Chicago, IL – Preparation work for the installation of the steel has begun at the Shrine. The interior plaster wall demolition has also started. The walls being opened to the elements for two winters has unfortunately damaged the plaster beyond repair. Thankfully though, last fall the interior of the church was digitally preserved through a scanning process which will allow for a compete rebuild of all the interior details of the columns, freeze and other plaster details.
CHICAGO, IL – Simpson Gumpertz & Heger (SGH) was on site today with Raffin Construction and Berglund Construction for the field inspection of the concrete pours in the bell tower that were done during the mild winter. The fire had caused structural damage to the limestone and concrete lintel as well as the concrete slabs at each level of the tower. The lintels were replaced with new concrete lintels and the floor was spot patched to ensure structural integrity.
This is not High School Algebra; this is one page of the Structural Calculations for the steel replacement trusses for the roof. The steel fabricator is working with the structural engineer to ensure the structural integrity of the new trusses prior to fabrication. In simple terms it is the process of measuring twice and cutting once. Mathematical calculations are created and verified for the loads that will be carried at each connection point of the truss. It is exciting and critical work for the Shrine!!
Institute of Christ the King Sovereign Priest
Shrine Restoration Update—One Year Later!
One year ago, the Archdiocese of Chicago conferred property ownership of the Shrine to the Institute of Christ the King in order that this historic landmark church could be rebuilt as a center of Faith and culture for God and His people.
Since then, a talented and experienced team of engineers, contractors, and architects, under the direction of project manager, Architect Elizabeth Ortner, has been advancing the rebuilding process as quickly as possible with the cooperation of the City of Chicago. Thanks to the goodwill and charity of this expert construction team, well over $500,000 have been saved as extraordinary efforts have been made to keep the costs down.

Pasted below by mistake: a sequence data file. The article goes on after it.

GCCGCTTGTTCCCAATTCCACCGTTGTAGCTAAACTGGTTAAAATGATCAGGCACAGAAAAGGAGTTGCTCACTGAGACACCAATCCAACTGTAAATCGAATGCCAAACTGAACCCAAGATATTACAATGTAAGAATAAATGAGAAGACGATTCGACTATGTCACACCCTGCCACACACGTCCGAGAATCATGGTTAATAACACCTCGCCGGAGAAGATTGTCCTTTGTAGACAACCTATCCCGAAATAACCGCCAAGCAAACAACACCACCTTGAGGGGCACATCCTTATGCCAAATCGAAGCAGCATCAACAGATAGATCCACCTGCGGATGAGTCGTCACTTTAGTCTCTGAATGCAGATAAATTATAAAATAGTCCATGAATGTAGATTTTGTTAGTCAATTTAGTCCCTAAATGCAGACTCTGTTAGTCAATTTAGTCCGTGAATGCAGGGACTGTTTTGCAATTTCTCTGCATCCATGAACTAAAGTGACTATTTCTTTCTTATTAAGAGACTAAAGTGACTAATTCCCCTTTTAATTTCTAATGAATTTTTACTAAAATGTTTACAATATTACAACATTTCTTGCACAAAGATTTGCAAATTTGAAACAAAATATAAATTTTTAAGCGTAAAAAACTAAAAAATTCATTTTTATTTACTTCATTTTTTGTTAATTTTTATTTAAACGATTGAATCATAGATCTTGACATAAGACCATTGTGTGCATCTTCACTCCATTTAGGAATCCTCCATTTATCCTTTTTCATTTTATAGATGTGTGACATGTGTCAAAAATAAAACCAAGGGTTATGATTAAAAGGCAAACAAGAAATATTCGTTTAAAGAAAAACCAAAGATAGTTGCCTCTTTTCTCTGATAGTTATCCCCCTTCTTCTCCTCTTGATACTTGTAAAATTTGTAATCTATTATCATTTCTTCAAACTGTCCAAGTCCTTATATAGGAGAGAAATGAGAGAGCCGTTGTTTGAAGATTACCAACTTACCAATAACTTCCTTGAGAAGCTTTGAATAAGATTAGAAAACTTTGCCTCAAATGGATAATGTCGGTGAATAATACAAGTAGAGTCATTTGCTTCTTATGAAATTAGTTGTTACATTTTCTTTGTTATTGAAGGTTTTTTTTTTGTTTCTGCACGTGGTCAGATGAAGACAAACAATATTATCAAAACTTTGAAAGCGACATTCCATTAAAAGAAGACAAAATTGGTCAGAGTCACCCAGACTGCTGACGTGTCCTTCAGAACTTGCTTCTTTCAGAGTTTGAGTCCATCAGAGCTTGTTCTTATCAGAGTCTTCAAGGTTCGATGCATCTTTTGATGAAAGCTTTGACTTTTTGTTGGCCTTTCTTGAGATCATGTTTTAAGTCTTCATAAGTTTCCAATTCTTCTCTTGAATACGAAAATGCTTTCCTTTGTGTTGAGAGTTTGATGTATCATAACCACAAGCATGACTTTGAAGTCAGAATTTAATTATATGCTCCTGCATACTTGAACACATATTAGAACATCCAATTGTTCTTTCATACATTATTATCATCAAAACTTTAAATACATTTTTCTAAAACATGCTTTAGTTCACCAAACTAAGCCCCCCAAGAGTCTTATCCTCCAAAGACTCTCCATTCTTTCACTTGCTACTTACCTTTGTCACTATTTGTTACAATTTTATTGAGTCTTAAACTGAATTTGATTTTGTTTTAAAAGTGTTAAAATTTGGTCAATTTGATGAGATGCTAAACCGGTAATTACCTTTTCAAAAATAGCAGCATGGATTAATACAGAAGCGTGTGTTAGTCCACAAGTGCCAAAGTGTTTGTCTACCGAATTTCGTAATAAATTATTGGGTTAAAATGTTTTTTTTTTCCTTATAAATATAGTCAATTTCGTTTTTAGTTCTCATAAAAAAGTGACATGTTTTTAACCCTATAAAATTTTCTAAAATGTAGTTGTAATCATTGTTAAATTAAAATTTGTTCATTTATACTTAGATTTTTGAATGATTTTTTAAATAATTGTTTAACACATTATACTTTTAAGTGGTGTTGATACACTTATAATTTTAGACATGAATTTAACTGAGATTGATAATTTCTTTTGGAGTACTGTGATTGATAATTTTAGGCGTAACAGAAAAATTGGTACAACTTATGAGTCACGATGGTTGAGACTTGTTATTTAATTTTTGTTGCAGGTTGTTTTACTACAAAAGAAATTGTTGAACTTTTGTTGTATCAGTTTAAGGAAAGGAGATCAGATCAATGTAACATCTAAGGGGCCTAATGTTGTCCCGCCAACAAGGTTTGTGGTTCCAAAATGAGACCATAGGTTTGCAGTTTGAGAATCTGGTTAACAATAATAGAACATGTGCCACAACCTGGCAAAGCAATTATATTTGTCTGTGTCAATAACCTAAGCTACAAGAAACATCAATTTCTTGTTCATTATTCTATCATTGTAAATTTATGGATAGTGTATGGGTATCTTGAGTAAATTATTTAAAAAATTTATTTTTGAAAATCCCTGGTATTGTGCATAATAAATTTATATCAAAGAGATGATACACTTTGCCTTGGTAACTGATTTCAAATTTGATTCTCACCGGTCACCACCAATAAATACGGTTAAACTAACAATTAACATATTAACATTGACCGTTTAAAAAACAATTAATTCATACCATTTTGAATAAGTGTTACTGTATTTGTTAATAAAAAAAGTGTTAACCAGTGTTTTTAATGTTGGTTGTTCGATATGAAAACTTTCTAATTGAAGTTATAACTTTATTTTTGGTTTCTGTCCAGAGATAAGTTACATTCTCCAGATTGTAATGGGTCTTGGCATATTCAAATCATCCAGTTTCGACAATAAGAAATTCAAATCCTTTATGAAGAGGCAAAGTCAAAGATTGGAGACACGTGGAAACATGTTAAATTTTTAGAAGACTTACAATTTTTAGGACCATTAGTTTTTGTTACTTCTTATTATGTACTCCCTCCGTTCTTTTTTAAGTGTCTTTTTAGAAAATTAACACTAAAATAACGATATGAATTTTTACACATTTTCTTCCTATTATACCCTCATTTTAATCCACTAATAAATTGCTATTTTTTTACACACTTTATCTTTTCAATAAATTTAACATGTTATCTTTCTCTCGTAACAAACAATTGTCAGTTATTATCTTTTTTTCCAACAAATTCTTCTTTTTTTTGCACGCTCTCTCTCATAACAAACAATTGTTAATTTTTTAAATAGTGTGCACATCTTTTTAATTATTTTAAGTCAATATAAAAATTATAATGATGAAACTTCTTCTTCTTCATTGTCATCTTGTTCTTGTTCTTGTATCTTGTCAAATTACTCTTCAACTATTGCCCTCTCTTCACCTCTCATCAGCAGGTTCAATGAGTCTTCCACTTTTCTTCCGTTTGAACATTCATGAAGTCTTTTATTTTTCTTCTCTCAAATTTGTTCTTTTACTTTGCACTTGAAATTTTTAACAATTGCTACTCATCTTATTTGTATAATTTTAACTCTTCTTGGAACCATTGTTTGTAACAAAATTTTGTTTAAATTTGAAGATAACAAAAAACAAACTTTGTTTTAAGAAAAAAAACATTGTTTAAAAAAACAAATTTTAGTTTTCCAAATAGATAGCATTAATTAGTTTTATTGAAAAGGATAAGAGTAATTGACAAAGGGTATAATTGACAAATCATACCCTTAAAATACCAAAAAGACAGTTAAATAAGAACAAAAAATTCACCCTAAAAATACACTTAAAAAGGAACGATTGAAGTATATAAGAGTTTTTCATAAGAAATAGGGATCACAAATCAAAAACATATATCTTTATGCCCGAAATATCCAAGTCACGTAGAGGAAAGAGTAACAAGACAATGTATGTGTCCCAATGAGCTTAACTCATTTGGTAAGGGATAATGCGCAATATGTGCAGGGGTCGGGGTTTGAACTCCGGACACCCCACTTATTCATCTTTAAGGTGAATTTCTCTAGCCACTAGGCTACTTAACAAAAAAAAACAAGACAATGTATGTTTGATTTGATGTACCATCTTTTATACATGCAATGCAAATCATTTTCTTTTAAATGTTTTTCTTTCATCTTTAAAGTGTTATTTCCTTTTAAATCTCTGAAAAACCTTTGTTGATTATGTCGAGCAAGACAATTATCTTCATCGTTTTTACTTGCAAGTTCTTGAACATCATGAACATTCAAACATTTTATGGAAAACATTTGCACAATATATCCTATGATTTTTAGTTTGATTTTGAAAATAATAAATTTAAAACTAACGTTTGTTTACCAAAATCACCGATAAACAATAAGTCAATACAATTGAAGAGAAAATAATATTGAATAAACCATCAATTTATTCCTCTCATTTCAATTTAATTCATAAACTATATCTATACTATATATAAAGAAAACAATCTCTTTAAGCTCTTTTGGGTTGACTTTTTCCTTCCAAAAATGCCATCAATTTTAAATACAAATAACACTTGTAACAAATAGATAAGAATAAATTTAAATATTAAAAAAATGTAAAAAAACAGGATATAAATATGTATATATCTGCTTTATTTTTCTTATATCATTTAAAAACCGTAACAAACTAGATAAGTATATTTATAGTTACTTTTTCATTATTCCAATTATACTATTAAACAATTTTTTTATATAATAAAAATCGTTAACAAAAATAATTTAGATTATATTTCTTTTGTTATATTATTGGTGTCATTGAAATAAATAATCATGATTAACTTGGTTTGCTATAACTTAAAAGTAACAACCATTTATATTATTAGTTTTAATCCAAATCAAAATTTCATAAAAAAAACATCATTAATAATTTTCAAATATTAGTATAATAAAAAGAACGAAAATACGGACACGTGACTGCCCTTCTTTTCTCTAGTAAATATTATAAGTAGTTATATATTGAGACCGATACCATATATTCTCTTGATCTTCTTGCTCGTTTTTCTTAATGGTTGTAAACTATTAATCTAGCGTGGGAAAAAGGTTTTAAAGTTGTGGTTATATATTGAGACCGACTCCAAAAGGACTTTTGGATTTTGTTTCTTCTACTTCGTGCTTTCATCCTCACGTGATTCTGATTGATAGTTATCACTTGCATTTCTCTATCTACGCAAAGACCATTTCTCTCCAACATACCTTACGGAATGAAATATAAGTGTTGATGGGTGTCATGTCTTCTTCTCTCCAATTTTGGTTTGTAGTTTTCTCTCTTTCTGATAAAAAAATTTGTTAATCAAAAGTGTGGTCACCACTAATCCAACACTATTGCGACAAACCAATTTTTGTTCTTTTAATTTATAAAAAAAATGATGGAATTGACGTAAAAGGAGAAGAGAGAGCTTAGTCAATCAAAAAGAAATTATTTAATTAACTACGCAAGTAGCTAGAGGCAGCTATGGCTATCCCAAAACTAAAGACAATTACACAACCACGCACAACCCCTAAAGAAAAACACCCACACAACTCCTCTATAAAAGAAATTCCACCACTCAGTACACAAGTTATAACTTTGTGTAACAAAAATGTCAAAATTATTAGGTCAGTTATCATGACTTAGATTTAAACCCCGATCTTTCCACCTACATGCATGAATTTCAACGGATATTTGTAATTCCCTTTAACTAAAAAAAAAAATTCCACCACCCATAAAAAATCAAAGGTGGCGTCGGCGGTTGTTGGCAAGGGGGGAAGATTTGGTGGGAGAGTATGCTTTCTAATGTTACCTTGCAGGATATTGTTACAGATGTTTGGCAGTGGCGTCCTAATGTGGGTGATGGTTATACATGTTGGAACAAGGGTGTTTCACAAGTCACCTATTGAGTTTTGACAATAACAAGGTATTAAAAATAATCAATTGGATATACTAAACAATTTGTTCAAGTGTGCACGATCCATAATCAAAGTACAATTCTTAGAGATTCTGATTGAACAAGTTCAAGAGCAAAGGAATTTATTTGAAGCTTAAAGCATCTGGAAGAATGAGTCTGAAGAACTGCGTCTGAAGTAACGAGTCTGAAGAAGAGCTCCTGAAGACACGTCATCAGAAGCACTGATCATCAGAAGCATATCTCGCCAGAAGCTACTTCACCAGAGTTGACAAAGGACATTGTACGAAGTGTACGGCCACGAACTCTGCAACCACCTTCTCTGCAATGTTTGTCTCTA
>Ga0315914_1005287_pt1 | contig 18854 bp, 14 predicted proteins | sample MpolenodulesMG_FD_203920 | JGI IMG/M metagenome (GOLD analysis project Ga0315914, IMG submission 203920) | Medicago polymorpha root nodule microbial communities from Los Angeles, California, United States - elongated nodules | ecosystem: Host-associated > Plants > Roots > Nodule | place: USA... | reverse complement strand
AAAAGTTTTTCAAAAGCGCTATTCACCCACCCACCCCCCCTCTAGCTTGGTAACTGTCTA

Fundraising efforts to date have yielded a total of about $1,800,000, which includes very generous contributions from both donors of the Institute and from the Save the Shrine coalition of friends in the local historic preservation community. Thus, we are joyfully grateful to have raised together about 60% of the funds needed for our Phase 1 goal of $3,000,000. In order to install the new roof on the Shrine and to complete essential masonry repairs before next winter, we are aiming to raise at least $1,200,000 by next fall.
To help and guide us in this endeavor, the Institute has recently engaged the services of Partners for Sacred Places, a non-profit organization of preservationists and strategists which specializes in fundraising campaigns for historic church congregations. At the Institute’s request, Partners conducted a study last fall on the Shrine’s fundraising potential and made recommendations based on its findings for implementing a fundraising strategy for the Institute involving both Catholic and preservation communities.
At the present time, Partners team is working closely with the Institute to lay the foundation for an organized capital campaign, while carrying out programs for grant-writing and major donor solicitation. As our campaign structure and process develop under the direction of Partners for Sacred Places in the coming months, Partners will be offering training workshops for the benefit of Shrine faithful and friends who want to take part in the Institute’s fundraising campaign by contributing their input and volunteer efforts as a Shrine family for its success.